" 'What is marriage for?'
The car told her she was heading the wrong way; she reversed direction and came back past me toward its voice and pulsing beacon. 'Babies, obviously.'
I followed her. 'Bingo. Marriage is for making jolly babies, raising them up into successful predators, and then admiring them until they're old enough to reward you with grandchildren to spoil.' "
In “Variable Star” by Robert A. Heinlein, Spider Robinson
Ghastly, isn’t it?
There is an urban myth about a police sergeant who is assigned to scouring confiscated hard drives for pornographic content. After frequent exposure to lewd acts that are best left unsaid he becomes an addict, and descends into the grubby world of vice he is supposed to be policing. It is a slippery slope downwards to SF addiction. I have never taken heroin, thank God, because I am sure I am an addictive personality and would never get off it, but “Variable Star” is like the Harry Harrison Rat books. It is shit. But just because it is shit, doesn't mean I don't love it. It's like that scene from Stalker by the Strugatsky brothers where the tortured and religious guide takes a cynical journalist and an academic into "the zone" to find a fabled room where all wishes come true. They are scared to enter, because Tarkovsky, like Poe, knows that if we got what we really wanted we might not like what that said about us. So, I love Dune and I love the movies of Dune (I even have the version of Dune with John Hurt that was never released) but I hate myself for liking it. It's a sweetie chocolate book of messianic fantasy. If you understand what I’m talking about here, then you are my brother, my sister.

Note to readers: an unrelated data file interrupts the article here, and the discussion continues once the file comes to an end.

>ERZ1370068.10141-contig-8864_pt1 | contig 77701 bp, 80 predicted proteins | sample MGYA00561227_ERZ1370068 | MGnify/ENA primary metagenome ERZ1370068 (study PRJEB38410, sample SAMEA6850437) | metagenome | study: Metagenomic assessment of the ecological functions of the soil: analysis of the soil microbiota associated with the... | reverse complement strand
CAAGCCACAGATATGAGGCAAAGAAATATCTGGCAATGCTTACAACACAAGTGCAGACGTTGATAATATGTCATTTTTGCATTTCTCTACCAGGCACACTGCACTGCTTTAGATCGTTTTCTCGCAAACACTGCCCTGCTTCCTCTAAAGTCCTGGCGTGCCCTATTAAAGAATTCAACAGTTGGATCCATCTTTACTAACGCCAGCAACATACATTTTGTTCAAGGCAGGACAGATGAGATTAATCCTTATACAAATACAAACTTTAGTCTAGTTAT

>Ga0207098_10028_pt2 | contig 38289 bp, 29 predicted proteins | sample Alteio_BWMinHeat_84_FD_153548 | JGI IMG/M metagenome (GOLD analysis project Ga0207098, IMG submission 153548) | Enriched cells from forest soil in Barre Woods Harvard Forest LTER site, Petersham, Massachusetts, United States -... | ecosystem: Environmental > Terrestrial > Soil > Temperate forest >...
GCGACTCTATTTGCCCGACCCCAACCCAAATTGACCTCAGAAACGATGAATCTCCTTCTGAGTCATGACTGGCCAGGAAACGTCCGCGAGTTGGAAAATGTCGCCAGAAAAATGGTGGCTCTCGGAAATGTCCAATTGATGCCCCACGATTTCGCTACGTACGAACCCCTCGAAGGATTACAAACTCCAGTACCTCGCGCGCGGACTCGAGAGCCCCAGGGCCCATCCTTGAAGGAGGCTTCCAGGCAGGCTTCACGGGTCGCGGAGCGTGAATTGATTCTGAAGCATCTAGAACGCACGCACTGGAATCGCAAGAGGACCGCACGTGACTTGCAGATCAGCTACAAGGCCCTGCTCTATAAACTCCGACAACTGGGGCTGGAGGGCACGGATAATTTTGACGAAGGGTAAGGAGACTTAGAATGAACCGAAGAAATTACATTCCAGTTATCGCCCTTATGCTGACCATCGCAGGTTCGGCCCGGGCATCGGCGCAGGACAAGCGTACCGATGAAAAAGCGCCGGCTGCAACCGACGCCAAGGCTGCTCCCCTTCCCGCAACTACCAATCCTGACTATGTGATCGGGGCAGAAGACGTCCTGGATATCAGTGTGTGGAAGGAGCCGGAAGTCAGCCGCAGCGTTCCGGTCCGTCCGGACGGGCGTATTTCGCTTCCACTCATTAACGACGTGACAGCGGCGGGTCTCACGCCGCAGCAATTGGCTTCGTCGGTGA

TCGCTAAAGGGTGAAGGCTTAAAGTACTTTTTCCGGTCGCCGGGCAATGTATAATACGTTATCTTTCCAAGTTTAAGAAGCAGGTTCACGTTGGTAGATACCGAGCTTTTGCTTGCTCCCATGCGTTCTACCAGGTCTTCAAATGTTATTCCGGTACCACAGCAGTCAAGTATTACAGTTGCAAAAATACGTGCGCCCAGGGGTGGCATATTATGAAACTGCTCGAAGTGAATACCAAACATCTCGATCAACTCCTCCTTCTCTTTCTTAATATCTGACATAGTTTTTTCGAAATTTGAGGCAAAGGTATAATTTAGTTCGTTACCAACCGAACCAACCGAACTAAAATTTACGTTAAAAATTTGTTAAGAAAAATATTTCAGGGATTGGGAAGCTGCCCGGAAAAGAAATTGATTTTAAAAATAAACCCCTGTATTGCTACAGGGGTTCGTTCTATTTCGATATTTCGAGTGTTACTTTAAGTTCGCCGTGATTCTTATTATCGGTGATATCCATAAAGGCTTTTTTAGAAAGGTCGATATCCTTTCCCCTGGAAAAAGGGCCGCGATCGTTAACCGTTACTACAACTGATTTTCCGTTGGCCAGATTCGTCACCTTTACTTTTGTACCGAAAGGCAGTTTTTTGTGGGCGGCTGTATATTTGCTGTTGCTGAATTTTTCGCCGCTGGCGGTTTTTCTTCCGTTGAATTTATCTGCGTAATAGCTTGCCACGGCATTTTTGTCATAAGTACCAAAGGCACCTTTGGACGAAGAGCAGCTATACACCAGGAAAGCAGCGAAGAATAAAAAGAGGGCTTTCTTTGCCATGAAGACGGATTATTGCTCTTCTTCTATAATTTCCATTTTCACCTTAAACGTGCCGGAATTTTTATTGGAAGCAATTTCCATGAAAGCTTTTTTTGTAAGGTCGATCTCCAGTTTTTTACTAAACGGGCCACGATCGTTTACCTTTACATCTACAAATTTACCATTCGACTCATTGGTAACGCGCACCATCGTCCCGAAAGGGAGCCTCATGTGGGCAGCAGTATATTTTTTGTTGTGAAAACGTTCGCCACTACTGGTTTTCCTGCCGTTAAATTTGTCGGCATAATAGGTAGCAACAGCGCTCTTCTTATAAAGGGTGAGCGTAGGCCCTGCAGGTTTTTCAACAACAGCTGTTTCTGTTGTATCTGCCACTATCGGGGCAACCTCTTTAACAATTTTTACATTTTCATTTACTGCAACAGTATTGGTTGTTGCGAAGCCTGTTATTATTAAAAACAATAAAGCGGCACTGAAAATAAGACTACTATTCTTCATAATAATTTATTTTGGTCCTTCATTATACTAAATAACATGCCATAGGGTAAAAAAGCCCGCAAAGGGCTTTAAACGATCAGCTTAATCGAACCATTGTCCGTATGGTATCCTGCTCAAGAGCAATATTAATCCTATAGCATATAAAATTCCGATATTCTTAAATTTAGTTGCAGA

I don't feel guilty for having read “Variable Star”! Or am I protesting too much? I'm sure you can imagine a well-paced, sharply directed and whatever adjectives one uses for Hollywood films that remain fairly superficial. So, it is with this book. Heinlein and Robinson’s are pros, and full of interesting ideas, but on this showing they don't really do deep dark teatime of the soul, nor anything that would make me want to return to the book.
What I enjoy in SF is the way it changes the rules of the world and explores the consequences of these changes. I recently read Richard Morgan's brilliant Altered Carbon, which was superb in the way it used its central "rule change" (that people's personalities get stored in a chip implanted into the cortex, which can then be transferred into other bodies) to drive the plot and then use that plot to show the effects of this technology on people and society. There’s nothing like that in “Variable Star”. Like so many classic SF writers who are dismissed so easily by the ignorant, Heinlein had real gifts. One thing I particularly appreciated was his ability to--just in passing--mention some wild, cool idea that was part of the society he'd invented, an idea that wasn't a significant part of the story but that was just a way to further build his world. The best SF writers have that ability--it captures the reader's imagination and embeds him/her further into that world. It makes the reader stop for a moment and further imagine this invented world, adding more layers of reality to it. Unfortunately, we don’t have any of that in “Variable Star”.
SF = Speculative Fiction.